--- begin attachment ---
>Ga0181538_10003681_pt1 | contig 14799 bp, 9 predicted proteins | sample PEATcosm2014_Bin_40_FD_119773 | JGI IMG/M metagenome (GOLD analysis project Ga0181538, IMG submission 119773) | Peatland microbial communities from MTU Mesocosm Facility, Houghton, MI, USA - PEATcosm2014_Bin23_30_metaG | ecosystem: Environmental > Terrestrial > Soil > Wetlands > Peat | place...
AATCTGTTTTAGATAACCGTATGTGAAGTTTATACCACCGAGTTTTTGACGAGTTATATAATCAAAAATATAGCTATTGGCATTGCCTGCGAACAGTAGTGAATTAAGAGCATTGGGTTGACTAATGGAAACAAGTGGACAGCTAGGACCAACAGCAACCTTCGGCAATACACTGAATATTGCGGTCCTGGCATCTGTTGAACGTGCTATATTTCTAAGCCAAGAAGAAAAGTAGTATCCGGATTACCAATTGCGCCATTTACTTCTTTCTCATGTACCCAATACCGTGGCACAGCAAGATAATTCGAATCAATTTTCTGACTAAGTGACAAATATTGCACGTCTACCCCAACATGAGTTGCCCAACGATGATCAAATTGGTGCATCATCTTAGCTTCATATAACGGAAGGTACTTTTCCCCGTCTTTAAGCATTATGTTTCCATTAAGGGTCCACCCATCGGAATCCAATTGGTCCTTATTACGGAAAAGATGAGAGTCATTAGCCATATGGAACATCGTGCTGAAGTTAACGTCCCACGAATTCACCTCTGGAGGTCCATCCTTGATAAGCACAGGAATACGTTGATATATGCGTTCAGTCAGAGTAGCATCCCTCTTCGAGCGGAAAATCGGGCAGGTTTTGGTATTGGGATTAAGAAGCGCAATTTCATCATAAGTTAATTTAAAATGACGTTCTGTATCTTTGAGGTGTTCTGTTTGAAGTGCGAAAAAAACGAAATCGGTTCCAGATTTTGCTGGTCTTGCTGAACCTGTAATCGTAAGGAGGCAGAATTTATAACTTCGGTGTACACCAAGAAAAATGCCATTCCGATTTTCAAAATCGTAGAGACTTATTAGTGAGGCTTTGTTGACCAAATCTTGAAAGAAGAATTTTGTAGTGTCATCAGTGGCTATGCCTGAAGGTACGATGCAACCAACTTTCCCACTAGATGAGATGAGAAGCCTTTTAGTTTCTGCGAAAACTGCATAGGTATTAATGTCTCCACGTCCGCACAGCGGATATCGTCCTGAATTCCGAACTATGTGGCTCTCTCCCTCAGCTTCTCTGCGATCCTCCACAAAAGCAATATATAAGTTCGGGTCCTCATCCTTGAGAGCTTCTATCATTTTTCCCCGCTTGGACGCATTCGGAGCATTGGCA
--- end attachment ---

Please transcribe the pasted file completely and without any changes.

>Ga0181538_10003681_pt1 | contig 14799 bp, 9 predicted proteins | sample PEATcosm2014_Bin_40_FD_119773 | JGI IMG/M metagenome (GOLD analysis project Ga0181538, IMG submission 119773) | Peatland microbial communities from MTU Mesocosm Facility, Houghton, MI, USA - PEATcosm2014_Bin23_30_metaG | ecosystem: Environmental > Terrestrial > Soil > Wetlands > Peat | place...
AATCTGTTTTAGATAACCGTATGTGAAGTTTATACCACCGAGTTTTTGACGAGTTATATAATCAAAAATATAGCTATTGGCATTGCCTGCGAACAGTAGTGAATTAAGAGCATTGGGTTGACTAATGGAAACAAGTGGACAGCTAGGACCAACAGCAACCTTCGGCAATACACTGAATATTGCGGTCCTGGCATCTGTTGAACGTGCTATATTTCTAAGCCAAGAAGAAAAGTAGTATCCGGATTACCAATTGCGCCATTTACTTCTTTCTCATGTACCCAATACCGTGGCACAGCAAGATAATTCGAATCAATTTTCTGACTAAGTGACAAATATTGCACGTCTACCCCAACATGAGTTGCCCAACGATGATCAAATTGGTGCATCATCTTAGCTTCATATAACGGAAGGTACTTTTCCCCGTCTTTAAGCATTATGTTTCCATTAAGGGTCCACCCATCGGAATCCAATTGGTCCTTATTACGGAAAAGATGAGAGTCATTAGCCATATGGAACATCGTGCTGAAGTTAACGTCCCACGAATTCACCTCTGGAGGTCCATCCTTGATAAGCACAGGAATACGTTGATATATGCGTTCAGTCAGAGTAGCATCCCTCTTCGAGCGGAAAATCGGGCAGGTTTTGGTATTGGGATTAAGAAGCGCAATTTCATCATAAGTTAATTTAAAATGACGTTCTGTATCTTTGAGGTGTTCTGTTTGAAGTGCGAAAAAAACGAAATCGGTTCCAGATTTTGCTGGTCTTGCTGAACCTGTAATCGTAAGGAGGCAGAATTTATAACTTCGGTGTACACCAAGAAAAATGCCATTCCGATTTTCAAAATCGTAGAGACTTATTAGTGAGGCTTTGTTGACCAAATCTTGAAAGAAGAATTTTGTAGTGTCATCAGTGGCTATGCCTGAAGGTACGATGCAACCAACTTTCCCACTAGATGAGATGAGAAGCCTTTTAGTTTCTGCGAAAACTGCATAGGTATTAATGTCTCCACGTCCGCACAGCGGATATCGTCCTGAATTCCGAACTATGTGGCTCTCTCCCTCAGCTTCTCTGCGATCCTCCACAAAAGCAATATATAAGTTCGGGTCCTCATCCTTGAGAGCTTCTATCATTTTTCCCCGCTTGGACGCATTCGGAGCATTGGCA